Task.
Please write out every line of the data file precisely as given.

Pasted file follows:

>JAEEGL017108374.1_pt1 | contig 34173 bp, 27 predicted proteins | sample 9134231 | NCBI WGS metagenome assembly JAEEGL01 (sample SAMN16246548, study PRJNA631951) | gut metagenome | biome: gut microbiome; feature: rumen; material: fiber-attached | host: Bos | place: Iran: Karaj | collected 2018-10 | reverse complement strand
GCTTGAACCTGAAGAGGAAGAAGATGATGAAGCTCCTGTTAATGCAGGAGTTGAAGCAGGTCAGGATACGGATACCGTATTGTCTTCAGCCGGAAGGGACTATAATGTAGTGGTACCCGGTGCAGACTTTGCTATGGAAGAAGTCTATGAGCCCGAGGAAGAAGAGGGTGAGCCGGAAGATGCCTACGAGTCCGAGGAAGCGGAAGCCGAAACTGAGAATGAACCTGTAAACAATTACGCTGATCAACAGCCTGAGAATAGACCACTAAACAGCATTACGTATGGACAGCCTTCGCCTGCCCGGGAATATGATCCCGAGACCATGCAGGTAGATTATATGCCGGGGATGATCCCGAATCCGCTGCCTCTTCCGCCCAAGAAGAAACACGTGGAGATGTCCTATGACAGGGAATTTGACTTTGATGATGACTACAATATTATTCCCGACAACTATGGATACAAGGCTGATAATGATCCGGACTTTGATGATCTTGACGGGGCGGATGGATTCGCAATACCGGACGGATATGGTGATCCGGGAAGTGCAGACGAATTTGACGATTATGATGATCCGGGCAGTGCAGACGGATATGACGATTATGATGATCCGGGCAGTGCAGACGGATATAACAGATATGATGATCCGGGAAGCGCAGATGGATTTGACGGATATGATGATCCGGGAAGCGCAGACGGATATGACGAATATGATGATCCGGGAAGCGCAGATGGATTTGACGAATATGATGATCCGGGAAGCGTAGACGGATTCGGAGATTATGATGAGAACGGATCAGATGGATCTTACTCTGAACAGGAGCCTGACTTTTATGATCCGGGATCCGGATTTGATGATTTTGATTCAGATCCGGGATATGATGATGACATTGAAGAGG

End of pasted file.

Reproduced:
>JAEEGL017108374.1_pt1 | contig 34173 bp, 27 predicted proteins | sample 9134231 | NCBI WGS metagenome assembly JAEEGL01 (sample SAMN16246548, study PRJNA631951) | gut metagenome | biome: gut microbiome; feature: rumen; material: fiber-attached | host: Bos | place: Iran: Karaj | collected 2018-10 | reverse complement strand
GCTTGAACCTGAAGAGGAAGAAGATGATGAAGCTCCTGTTAATGCAGGAGTTGAAGCAGGTCAGGATACGGATACCGTATTGTCTTCAGCCGGAAGGGACTATAATGTAGTGGTACCCGGTGCAGACTTTGCTATGGAAGAAGTCTATGAGCCCGAGGAAGAAGAGGGTGAGCCGGAAGATGCCTACGAGTCCGAGGAAGCGGAAGCCGAAACTGAGAATGAACCTGTAAACAATTACGCTGATCAACAGCCTGAGAATAGACCACTAAACAGCATTACGTATGGACAGCCTTCGCCTGCCCGGGAATATGATCCCGAGACCATGCAGGTAGATTATATGCCGGGGATGATCCCGAATCCGCTGCCTCTTCCGCCCAAGAAGAAACACGTGGAGATGTCCTATGACAGGGAATTTGACTTTGATGATGACTACAATATTATTCCCGACAACTATGGATACAAGGCTGATAATGATCCGGACTTTGATGATCTTGACGGGGCGGATGGATTCGCAATACCGGACGGATATGGTGATCCGGGAAGTGCAGACGAATTTGACGATTATGATGATCCGGGCAGTGCAGACGGATATGACGATTATGATGATCCGGGCAGTGCAGACGGATATAACAGATATGATGATCCGGGAAGCGCAGATGGATTTGACGGATATGATGATCCGGGAAGCGCAGACGGATATGACGAATATGATGATCCGGGAAGCGCAGATGGATTTGACGAATATGATGATCCGGGAAGCGTAGACGGATTCGGAGATTATGATGAGAACGGATCAGATGGATCTTACTCTGAACAGGAGCCTGACTTTTATGATCCGGGATCCGGATTTGATGATTTTGATTCAGATCCGGGATATGATGATGACATTGAAGAGG